If these analyses are correct, then we are on what Kopits called “a narrow ledge”: Houston needs $75 oil to keep drilling, but the economy goes into recession with oil at $80.
Two editors of The Oil Drum generally concurred. Nate Hagens put the boundaries a bit wider at $60 to keep drilling and $80-$100 as the economic pain tolerance point, and Gail Tverberg observed that oil at $75-$80 seems to kick off a recession.
If the stability of oil production relies on oil spending staying within roughly 4% and 5% of GDP, it’s going to be dicey. But if the oil price ledge is only $5 wide, then it’s not clear to me whether the global GDP can manage to stay on it.
In short, the world may not be able to continue executing the expensive oil projects of the future at all. The tension between the price of new production and the pain tolerance of the global economy may be resolved not by stable prices, but by a failure to bring new supply online.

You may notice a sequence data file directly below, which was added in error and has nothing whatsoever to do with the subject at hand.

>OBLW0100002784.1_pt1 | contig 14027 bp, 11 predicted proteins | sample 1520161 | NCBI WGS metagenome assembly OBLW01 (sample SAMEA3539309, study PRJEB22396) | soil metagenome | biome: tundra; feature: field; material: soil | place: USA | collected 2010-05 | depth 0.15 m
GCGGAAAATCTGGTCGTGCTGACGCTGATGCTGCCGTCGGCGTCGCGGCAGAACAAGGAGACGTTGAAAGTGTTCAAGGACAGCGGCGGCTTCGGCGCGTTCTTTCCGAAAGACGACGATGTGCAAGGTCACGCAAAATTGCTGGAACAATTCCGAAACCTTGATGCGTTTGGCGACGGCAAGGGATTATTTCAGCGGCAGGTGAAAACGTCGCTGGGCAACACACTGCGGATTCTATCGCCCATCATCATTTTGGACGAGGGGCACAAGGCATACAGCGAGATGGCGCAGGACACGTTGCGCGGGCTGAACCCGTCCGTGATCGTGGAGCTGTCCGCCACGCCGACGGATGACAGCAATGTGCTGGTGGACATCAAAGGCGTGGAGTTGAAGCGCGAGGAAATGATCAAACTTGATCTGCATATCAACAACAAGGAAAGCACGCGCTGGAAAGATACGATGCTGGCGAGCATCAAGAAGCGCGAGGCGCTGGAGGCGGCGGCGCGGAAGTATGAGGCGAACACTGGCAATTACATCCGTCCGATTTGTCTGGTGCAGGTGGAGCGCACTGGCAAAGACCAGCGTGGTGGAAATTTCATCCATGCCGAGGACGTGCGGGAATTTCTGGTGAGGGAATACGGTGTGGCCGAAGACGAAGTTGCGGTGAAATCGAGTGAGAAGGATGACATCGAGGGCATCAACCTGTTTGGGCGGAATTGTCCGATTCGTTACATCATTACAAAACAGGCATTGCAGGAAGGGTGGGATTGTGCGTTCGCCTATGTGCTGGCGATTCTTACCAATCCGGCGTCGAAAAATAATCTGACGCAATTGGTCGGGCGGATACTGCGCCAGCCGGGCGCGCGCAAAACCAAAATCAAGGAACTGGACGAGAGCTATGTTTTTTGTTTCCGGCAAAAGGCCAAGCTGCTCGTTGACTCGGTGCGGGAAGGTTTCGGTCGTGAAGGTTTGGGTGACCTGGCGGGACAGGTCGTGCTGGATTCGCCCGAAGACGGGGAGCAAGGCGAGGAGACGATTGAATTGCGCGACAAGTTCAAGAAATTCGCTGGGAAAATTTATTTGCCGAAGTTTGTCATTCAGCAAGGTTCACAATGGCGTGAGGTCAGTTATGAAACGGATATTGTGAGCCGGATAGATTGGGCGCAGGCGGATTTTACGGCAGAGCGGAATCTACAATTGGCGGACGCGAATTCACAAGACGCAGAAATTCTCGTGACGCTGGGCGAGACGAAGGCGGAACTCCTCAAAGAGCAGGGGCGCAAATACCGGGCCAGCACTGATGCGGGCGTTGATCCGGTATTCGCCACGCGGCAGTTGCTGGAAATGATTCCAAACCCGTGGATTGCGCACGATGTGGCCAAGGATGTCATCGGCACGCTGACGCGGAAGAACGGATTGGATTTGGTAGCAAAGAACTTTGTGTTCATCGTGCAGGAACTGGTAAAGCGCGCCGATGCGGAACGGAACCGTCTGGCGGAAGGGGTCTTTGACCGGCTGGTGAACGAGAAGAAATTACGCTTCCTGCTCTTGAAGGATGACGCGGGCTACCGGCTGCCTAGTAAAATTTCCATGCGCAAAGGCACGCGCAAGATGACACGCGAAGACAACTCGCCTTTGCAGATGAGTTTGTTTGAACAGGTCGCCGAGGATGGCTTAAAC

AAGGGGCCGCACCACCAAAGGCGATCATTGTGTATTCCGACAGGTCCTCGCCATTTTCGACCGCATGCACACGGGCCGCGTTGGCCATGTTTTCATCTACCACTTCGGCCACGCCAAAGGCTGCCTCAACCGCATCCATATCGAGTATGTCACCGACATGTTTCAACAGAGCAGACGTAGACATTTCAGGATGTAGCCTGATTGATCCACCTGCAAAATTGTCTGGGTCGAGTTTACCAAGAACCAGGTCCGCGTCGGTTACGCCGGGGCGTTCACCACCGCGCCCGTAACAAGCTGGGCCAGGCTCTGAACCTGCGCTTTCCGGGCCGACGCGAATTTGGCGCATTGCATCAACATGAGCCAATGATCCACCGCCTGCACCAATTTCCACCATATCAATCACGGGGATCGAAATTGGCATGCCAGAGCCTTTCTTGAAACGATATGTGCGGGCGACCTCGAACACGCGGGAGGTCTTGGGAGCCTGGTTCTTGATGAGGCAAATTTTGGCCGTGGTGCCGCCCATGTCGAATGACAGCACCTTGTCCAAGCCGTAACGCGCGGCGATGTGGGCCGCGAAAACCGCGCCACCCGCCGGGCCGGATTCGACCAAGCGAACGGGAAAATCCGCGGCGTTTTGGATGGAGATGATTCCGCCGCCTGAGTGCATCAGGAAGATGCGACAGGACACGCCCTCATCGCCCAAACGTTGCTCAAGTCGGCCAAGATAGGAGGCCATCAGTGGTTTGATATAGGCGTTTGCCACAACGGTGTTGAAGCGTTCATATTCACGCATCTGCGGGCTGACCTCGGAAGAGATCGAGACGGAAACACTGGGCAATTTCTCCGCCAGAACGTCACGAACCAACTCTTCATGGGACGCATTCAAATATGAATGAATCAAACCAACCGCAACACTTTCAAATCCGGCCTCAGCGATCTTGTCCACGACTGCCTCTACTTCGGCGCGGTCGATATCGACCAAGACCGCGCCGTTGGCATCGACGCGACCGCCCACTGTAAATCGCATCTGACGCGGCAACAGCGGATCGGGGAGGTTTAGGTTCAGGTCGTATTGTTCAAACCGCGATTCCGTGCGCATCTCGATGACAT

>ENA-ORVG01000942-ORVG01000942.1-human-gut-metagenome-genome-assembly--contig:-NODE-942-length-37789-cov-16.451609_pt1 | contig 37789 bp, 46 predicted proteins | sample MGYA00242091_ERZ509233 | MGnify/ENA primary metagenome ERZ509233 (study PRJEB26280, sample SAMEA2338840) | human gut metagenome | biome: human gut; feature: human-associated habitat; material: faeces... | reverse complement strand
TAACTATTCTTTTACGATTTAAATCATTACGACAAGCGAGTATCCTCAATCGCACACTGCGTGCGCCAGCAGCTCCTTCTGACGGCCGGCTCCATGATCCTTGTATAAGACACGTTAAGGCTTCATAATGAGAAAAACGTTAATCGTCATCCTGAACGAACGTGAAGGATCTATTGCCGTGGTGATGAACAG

This is indeed a crisis—but it’s also a hint that it’s time to focus on how we’re going to replace oil.
Take it from Sadad al-Husseini: “The hidden opportunity may be efficiency and conservation.”
Bottom line: The sooner we can get our plug-ins and electric vehicles out on the road, the more secure our economy will be.